Chomsky praises Snowden
and condemns US hypocrisy
Part of a talk by Noam Chomsky at the Geneva Press Club, July 26, 2013
My own opinion is that Snowden should be honored. He was doing what every citizen ought to do, telling ... He was telling Americans what the government was doing. That’s what’s supposed to happen.
Governments as I mentioned before always plead security no matter what’s going on. The reflexive defense is security. But anyone who’s looked at — first of all, you take a look at what he exposed. At least anything that’s been published, it’s not any kind of threat to security, with one exception, the security of the government from its own population. And in fact if you look at anyone who’s spent any time poring through declassified records — I have, I’m sure many of you have — you find that overwhelmingly the security is the security of the state from its own population and that’s why things have to be kept secret.
There are some cases where there’s authentic security concerns. But they’re pretty limited.
The plea of the US government in this case for the surveillance and so on, is that it’s security against terror. But at the very same moment the US policy is designed in a way to increase terror. The US itself is carrying out the most awesome international terrorist campaign, ever, I suppose — the drones and special forces campaign. That’s a major terrorist campaign, all over the world, and it’s also generating terrorists. You can read that and hear that from the highest sources, General McChrystal and scholars and all, so on.
Of course the drone campaign is creating potential terrorists, and you can easily understand why. I mean, if you were walking through the streets of Geneva and you don’t know whether five minutes from now there’s going to be an explosion across the street that’s run a couple thousand of miles away and it will blow away some people and who ever else happens to be around — you’re terrorized. And you don’t like it. And you may decide to react. That’s happening all over the regions that are subjected to the Obama terror campaign.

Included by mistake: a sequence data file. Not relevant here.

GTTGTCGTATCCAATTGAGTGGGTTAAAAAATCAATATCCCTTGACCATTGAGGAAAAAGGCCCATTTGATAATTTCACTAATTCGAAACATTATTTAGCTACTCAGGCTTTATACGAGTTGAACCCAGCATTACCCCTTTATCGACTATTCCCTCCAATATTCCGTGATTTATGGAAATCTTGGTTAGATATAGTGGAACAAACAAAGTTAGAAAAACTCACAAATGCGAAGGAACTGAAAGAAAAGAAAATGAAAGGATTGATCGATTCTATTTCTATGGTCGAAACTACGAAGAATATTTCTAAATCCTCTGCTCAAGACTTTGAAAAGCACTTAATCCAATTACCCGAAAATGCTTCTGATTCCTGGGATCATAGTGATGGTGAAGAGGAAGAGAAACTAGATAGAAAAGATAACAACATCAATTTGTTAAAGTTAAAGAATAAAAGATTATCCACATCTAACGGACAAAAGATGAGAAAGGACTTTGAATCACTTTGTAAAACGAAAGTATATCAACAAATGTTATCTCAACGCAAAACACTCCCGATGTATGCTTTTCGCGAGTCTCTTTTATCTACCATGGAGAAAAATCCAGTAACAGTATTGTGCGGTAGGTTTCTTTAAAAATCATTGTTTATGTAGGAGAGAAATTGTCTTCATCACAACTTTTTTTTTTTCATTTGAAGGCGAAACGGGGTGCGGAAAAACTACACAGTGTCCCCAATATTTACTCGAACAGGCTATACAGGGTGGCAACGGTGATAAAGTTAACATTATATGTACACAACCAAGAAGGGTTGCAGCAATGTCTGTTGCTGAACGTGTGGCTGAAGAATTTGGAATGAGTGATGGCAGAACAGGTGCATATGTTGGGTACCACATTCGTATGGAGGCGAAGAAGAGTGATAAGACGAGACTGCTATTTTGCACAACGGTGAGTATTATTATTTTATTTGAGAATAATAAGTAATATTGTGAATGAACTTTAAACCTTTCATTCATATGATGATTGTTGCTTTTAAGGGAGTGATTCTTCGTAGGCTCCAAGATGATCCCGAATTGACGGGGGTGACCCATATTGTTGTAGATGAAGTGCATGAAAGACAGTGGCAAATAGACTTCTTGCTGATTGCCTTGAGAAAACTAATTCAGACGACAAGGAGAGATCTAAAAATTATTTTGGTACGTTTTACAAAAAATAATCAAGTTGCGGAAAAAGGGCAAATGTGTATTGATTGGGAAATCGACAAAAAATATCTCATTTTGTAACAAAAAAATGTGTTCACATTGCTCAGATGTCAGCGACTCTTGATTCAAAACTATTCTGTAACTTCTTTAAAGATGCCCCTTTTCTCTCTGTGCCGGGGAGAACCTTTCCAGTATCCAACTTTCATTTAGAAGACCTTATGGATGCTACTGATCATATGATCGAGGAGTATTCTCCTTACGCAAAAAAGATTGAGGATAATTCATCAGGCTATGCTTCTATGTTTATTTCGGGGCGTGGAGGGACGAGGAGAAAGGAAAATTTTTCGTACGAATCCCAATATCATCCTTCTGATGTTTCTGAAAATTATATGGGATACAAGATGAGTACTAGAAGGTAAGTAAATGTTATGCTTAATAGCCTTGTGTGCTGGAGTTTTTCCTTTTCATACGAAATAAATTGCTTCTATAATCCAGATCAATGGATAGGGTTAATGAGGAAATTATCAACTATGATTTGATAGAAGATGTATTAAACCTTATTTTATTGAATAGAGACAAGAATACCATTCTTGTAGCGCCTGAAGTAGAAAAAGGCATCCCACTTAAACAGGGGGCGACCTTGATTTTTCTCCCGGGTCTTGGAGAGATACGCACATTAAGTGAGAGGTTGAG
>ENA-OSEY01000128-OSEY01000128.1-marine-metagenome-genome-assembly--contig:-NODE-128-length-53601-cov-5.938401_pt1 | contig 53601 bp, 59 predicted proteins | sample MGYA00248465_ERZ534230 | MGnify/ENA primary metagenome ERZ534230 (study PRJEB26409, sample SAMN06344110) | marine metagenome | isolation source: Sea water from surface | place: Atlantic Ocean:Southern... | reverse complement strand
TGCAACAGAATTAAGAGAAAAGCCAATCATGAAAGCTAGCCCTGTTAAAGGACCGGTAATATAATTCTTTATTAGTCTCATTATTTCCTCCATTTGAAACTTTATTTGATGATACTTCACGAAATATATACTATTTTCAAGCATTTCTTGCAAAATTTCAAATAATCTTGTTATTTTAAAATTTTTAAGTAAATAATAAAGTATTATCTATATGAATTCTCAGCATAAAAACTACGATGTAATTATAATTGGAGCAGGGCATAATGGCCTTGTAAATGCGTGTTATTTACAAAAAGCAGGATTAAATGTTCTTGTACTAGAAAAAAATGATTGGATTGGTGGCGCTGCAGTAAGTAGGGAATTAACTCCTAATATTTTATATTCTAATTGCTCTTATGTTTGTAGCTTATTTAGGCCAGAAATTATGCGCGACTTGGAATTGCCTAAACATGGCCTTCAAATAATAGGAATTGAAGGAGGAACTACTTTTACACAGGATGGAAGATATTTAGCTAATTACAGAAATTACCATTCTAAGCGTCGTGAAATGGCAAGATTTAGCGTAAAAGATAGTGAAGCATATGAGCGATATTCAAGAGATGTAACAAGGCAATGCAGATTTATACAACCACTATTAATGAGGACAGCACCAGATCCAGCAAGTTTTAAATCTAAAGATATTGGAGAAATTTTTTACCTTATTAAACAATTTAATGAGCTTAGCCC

So you can’t seriously on the one hand be not only carrying out massive terror but even generating potential terrorists against yourself and claim that we have to have massive surveillance to protect ourselves against terror. That’s a joke. It should be headlines.
Then comes the interesting question of extradition. The US has just announced again that they’re going to punish anybody who refuses to extradite Snowden.
At the same time the US is one of the leaers in refusing extradition. Bolivia is an interesting case. The US has imposed pressure at least... to try to block the Bolivian plane because they want Snowden extradited. For years Bolivia has been trying to extradite from the United States the former president who’s already indicted in Bolivia for all sorts of crimes. The US refuses to extradite him.
In fact it’s happening right in Europe. Italy has been trying to extradite 22 CIA agents who were involved and in fact indicted for participating in a kidnaping in Milan. They kidnaped somebody, sent him off I think to Egypt to be tortured. And agreed later he was innnocent...
Extradite the people involved, the US of course refuses. And there’s case after case like this... There are a lot of cases where the U.S. just refuses...
In fact one of the most striking cases is Latin America, again, not just Bolivia. One of the world’s leading terrorists is Luis Posada, who was involved in blowing up a Cubana airliner which killed 73 people and lots of other terrorist acts. He’s sitting happily in... Miami, and his colleague Rolando Bosch also a major terrorist... is happily there... Cuba and Venezuela are trying to extradite them. But you know. Fat chance.
So for the U.S. to be calling for others to extradite Snowden is let’s say a little ironic. Again, these ought to be headlines.
Reproduced from this page at MONDOWEISS, which also has a video of Chomsky’s talk.
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Robert Gorden on Obama and Snowden Serendipity Home Page